Pressure-induced vasodilation and reactive hyperemia at different depths in sacral tissue under clinically relevant conditions
2014 (English)In: Microcirculation, ISSN 1073-9688, Vol. 21, no 8, 761-771 p.Article in journal (Refereed) Published
OBJECTIVE: To characterize pressure-induced vasodilatation and reactive hyperemia at different sacral tissue depths in different populations under clinically relevant pressure exposure.
METHODS: Forty-two subjects (< 65 years), 38 subjects (≥ 65 years), and 35 patients (≥ 65 years) participated. Interface pressure, skin temperature, and blood flow at tissue depths of 1 mm, 2 mm, and 10 mm (using laser Doppler flowmetry and photoplethysmography) were measured in the sacral tissue before, during, and after load in a supine position.
RESULTS: pressure-induced vasodilatation and reactive hyperemia were observed at three tissue depths. At 10 mm depth, the proportion of subjects with a lack of pressure-induced vasodilatation was higher compared to superficial depths. The patients had higher interface pressure during load than the healthy individuals, but there were no significant differences in blood flow. Twenty-nine subjects in all three study groups were identified with a lack of pressure-induced vasodilatation and reactive hyperemia.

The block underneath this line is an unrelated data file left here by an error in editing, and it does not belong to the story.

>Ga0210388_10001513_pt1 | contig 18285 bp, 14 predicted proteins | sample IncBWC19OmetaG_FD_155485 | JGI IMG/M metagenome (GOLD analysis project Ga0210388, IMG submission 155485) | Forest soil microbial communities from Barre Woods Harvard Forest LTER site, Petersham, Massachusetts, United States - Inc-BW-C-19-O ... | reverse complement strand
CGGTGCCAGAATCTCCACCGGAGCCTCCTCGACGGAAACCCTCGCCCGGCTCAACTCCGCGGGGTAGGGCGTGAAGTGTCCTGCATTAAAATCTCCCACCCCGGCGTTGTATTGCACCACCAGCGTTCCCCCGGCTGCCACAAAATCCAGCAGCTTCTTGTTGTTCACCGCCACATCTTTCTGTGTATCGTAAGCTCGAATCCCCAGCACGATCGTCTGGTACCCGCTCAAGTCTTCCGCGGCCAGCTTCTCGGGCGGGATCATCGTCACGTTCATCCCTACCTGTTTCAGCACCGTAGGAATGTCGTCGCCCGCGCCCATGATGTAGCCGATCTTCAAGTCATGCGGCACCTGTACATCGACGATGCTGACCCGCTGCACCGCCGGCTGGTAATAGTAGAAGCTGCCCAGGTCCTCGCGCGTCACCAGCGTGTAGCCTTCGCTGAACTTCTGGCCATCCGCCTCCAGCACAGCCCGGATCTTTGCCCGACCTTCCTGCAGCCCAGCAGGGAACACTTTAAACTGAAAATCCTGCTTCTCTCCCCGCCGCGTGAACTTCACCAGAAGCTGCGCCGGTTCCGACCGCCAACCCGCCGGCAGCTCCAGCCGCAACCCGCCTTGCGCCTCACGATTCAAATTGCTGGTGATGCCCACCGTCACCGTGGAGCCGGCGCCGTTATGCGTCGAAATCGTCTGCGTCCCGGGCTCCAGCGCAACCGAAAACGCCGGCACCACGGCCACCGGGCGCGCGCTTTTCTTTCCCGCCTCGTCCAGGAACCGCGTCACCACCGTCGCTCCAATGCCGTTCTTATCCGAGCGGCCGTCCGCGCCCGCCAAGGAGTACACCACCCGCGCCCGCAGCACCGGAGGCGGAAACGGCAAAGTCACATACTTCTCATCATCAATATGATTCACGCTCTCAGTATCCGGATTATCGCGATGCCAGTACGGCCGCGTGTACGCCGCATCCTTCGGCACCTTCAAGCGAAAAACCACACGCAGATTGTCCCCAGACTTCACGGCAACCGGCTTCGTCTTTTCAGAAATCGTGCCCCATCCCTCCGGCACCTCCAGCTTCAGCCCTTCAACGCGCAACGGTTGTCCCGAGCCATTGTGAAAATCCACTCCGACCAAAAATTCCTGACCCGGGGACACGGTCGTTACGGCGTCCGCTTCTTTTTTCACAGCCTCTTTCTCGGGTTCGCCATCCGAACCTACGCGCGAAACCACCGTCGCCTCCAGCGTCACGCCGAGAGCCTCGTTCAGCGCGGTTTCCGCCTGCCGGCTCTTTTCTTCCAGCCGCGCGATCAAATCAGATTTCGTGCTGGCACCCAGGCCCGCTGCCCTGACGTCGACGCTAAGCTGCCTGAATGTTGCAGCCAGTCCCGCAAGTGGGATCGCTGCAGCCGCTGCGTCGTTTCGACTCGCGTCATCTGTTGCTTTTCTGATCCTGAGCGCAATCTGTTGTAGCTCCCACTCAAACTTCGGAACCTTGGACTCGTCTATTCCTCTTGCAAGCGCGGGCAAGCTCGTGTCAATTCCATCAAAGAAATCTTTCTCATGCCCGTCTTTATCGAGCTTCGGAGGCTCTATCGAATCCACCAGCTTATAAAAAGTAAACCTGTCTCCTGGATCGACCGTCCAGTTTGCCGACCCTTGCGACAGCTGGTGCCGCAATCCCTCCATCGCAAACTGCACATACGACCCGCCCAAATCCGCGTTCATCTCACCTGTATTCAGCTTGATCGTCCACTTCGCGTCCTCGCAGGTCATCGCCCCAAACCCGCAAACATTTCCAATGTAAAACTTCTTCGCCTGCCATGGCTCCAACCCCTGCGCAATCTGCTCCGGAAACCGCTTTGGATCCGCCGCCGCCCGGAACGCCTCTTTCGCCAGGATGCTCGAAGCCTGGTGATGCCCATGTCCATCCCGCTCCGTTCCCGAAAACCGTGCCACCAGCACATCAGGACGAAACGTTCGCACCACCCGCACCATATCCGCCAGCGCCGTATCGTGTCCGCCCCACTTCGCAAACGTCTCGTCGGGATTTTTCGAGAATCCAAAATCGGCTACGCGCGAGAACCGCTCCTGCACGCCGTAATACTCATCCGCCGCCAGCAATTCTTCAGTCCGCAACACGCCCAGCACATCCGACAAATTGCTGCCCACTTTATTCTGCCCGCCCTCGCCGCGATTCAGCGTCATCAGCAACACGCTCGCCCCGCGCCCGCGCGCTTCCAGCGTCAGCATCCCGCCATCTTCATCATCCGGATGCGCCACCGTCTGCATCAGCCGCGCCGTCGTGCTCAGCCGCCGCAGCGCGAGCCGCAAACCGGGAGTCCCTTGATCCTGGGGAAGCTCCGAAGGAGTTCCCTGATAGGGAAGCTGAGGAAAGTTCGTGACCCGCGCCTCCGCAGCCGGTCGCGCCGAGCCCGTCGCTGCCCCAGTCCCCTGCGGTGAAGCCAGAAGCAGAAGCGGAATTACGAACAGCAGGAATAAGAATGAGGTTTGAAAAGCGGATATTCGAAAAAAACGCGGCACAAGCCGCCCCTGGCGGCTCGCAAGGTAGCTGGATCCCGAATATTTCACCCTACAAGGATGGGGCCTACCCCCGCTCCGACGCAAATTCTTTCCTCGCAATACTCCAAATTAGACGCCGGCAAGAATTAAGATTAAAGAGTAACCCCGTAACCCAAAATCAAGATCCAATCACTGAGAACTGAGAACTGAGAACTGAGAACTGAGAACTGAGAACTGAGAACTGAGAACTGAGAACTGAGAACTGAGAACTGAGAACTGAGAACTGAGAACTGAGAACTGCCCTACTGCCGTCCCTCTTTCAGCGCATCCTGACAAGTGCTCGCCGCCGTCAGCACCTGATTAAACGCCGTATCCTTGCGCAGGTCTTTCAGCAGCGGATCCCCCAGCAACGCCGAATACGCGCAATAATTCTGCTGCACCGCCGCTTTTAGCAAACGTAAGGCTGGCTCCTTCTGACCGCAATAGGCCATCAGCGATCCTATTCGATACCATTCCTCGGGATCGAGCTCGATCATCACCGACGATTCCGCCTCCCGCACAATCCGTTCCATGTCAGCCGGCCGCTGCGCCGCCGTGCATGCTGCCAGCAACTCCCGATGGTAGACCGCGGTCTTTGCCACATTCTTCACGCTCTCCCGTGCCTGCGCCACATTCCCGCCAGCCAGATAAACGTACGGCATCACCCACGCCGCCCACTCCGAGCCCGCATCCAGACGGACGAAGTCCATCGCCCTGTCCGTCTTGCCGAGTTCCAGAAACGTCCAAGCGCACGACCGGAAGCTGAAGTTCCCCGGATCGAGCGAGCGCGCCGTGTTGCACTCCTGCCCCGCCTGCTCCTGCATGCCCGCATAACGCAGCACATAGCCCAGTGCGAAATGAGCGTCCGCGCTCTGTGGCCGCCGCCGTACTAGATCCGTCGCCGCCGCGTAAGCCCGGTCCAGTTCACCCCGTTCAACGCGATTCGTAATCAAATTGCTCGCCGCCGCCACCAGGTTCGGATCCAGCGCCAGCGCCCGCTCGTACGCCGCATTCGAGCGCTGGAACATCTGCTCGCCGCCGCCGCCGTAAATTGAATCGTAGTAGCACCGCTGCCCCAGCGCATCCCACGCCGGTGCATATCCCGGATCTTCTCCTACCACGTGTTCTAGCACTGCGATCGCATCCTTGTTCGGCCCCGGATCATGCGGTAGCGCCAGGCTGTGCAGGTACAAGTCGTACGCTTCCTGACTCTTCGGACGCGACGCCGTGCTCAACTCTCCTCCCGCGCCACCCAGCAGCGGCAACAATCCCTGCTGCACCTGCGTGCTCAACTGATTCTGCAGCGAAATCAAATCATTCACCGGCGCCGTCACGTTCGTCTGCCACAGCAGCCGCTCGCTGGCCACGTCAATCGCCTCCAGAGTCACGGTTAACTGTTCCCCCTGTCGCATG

CONCLUSIONS: pressure-induced vasodilatation and reactive hyperemia can be measured at different tissue depths. A lack of these responses was found in healthy individuals as well as in patients indicating an innate susceptibility in some individuals, and are potential important factors to evaluate in order to better understand the etiology of pressure ulcers.
Place, publisher, year, edition, pages
John Wiley & Sons, 2014. Vol. 21, no 8, 761-771 p.
Pressure ulcer, photoplethysmography, laser Doppler flowmetry, non-invasive, tissue blood flow
Nursing Clinical Medicine
IdentifiersURN: urn:nbn:se:liu:diva-109950DOI: 10.1111/micc.12160ISI: 000344789400010PubMedID: 25100630OAI: oai:DiVA.org:liu-109950DiVA: diva2:741848